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1.
Tropical Medicine and Infectious Disease ; 8(2):82, 2023.
Article in English | MDPI | ID: covidwho-2216878

ABSTRACT

The COVID-19 pandemic was the worst public-health crisis in recent history. The impact of the pandemic in tropical regions was further complicated by other endemic tropical diseases, which can cause concurrent infections along with COVID-19. Here, we describe the clinical course of a patient with concurrent COVID-19 and scrub typhus infection. The patient's de-identified clinical data were retrieved retrospectively. The patient had progressive breathlessness at the time of presentation and was hospitalized for COVID-19. Respiratory examination revealed dyspnea, tachypnea, and coarse crepitations bilaterally over the entire lung field. Oxygenation was impaired, and a PaO2/FiO2 ratio of 229 suggested acute respiratory distress syndrome. Laboratory tests indicated leukocytosis, thrombocytopenia, ferritinemia, hypoalbuminemia, and transaminitis. Upon revaluation for persistent fever, physical examination revealed an eschar in the right antecubital fossa. Serology further confirmed scrub typhus, with IgM and IgG antibody positivity. A remarkable clinical recovery was achieved with doxycycline. The COVID-19 pandemic might have masked endemic tropical diseases. Clinicians working in endemic regions must always consider common tropical diseases that may present as a co-infection, as in our case. Travel and exposure history are critical guides for narrowing down a differential diagnosis. Early diagnosis and treatment can prevent complications.

2.
Clin Infect Dis ; 2021 Sep 21.
Article in English | MEDLINE | ID: covidwho-2017763

ABSTRACT

BACKGROUND: The public health impact of the COVID-19 pandemic has motivated a rapid search for potential therapeutics, with some key successes. However, the potential impact of different treatments, and consequently research and procurement priorities, have not been clear. METHODS: Using a mathematical model of SARS-CoV-2 transmission, COVID-19 disease and clinical care, we explore the public-health impact of different potential therapeutics, under a range of scenarios varying healthcare capacity, epidemic trajectories; and drug efficacy in the absence of supportive care. RESULTS: The impact of drugs like dexamethasone (delivered to the most critically-ill in hospital and whose therapeutic benefit is expected to depend on the availability of supportive care such as oxygen and mechanical ventilation) is likely to be limited in settings where healthcare capacity is lowest or where uncontrolled epidemics result in hospitals being overwhelmed. As such, it may avert 22% of deaths in high-income countries but only 8% in low-income countries (assuming R=1.35). Therapeutics for different patient populations (those not in hospital, early in the course of infection) and types of benefit (reducing disease severity or infectiousness, preventing hospitalisation) could have much greater benefits, particularly in resource-poor settings facing large epidemics. CONCLUSIONS: Advances in the treatment of COVID-19 to date have been focussed on hospitalised-patients and predicated on an assumption of adequate access to supportive care. Therapeutics delivered earlier in the course of infection that reduce the need for healthcare or reduce infectiousness could have significant impact, and research into their efficacy and means of delivery should be a priority.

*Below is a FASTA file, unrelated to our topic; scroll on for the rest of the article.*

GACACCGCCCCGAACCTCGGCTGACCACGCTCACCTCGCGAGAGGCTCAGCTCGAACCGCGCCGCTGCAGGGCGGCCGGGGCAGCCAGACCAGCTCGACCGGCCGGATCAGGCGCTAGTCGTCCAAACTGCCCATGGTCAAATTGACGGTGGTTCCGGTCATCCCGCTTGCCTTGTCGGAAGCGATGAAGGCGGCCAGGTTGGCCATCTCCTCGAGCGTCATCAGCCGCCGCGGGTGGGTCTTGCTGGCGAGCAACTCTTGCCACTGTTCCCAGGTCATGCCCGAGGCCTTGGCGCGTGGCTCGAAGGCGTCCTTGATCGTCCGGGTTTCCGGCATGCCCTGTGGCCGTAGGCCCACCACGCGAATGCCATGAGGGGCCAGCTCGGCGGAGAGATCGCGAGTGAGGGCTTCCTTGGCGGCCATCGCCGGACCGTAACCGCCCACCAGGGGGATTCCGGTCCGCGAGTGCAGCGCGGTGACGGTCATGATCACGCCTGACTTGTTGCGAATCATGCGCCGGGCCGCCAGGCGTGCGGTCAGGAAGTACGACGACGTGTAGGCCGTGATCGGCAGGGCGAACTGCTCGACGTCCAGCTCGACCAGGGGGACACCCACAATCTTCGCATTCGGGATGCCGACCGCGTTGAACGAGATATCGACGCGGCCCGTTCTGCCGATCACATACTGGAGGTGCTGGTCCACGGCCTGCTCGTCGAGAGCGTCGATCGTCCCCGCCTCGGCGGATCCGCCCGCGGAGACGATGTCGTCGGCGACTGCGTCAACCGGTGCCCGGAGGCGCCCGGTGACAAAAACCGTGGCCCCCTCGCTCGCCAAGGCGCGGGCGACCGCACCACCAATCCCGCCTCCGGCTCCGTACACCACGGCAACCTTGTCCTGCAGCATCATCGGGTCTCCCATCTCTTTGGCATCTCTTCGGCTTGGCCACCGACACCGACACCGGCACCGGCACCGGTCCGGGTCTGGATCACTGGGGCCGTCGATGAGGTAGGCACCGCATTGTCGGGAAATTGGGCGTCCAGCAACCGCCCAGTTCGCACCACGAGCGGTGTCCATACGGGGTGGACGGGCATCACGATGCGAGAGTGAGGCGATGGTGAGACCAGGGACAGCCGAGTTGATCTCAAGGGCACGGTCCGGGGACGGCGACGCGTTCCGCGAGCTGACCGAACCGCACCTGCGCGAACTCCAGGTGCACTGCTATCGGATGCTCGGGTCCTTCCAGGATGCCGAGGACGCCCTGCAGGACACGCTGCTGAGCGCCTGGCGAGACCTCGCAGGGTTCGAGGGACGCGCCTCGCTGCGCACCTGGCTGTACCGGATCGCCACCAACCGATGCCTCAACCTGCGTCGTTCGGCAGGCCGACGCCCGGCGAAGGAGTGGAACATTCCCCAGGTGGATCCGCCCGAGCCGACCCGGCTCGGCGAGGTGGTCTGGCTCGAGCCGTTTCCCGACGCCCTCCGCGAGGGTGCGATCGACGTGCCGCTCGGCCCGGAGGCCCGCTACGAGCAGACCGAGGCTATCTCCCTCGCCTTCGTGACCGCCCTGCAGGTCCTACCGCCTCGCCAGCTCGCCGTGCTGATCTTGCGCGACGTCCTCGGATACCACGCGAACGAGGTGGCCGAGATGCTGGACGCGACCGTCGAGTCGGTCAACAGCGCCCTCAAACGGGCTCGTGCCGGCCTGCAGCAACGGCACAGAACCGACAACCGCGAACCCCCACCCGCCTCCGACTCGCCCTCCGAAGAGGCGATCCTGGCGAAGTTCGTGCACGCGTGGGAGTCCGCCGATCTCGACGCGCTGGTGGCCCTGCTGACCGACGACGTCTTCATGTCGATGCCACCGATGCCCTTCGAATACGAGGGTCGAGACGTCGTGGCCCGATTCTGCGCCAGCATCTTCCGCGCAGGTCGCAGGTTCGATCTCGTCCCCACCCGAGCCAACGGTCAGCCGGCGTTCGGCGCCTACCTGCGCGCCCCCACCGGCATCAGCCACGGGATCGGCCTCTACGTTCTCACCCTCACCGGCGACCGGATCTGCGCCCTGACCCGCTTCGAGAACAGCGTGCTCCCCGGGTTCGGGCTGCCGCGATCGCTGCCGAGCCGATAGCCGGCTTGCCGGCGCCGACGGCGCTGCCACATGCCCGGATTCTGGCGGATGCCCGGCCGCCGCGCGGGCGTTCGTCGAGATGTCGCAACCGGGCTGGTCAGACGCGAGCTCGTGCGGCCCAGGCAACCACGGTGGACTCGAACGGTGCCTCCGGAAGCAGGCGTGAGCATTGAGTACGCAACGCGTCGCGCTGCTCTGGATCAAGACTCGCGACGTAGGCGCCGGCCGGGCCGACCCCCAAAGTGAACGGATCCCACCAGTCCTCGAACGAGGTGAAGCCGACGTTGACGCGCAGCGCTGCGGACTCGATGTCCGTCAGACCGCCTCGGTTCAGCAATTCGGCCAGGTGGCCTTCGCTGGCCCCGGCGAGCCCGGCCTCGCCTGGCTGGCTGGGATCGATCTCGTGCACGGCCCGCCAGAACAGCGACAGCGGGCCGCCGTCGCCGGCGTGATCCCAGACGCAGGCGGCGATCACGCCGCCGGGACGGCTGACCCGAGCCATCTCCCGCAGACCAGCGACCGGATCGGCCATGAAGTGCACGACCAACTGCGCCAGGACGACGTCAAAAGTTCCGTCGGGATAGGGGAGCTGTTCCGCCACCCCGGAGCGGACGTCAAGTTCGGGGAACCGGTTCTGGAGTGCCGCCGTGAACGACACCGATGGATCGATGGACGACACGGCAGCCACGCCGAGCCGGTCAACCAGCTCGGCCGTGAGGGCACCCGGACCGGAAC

3.
Antibiotics (Basel) ; 11(6)2022 Jun 02.
Article in English | MEDLINE | ID: covidwho-1883972

ABSTRACT

Antimicrobial-resistant Enterobacterales carriage and the coronavirus disease 2019 (COVID-19) lockdown measures may impact the incidence all-cause mortality rate among nursing home residents. To determine the all-cause mortality rate in the presence/absence of antimicrobial-resistant Enterobacterales carriage and the incidence all-cause mortality rate before and during COVID-19 pandemic lockdown, this prospective closed-cohort study was conducted at various types of nursing homes in Bangkok, Thailand, from June 2020 to December 2021. The elderly residents included 142 participants (aged ≥60 years) living in nursing homes ≥3 months, who did not have terminal illnesses. Time-to-event analyses with Cox proportional hazards models and stratified log-rank tests were used. The all-cause mortality rate was 18%, and the incidence all-cause mortality rate was 0.59/1000 person-days in residents who had antimicrobial-resistant Enterobacterales carriage at baseline. Meanwhile, the incidence all-cause mortality rate among noncarriage was 0.17/1000 person-days. The mortality incidence rate of carriage was three times higher than residents who were noncarriage without statistical significance (HR 3.2; 95% CI 0.74, 13.83). Residents in nonprofit nursing homes had a higher mortality rate than those in for-profit nursing homes (OR 9.24; 95% CI 2.14, 39.86). The incidence mortality rate during and before lockdown were 0.62 and 0.30, respectively. Effective infection-control policies akin to hospital-based systems should be endorsed in all types of nursing homes. To limit the interruption of long-term chronic care, COVID-19 prevention should be individualized to nursing homes.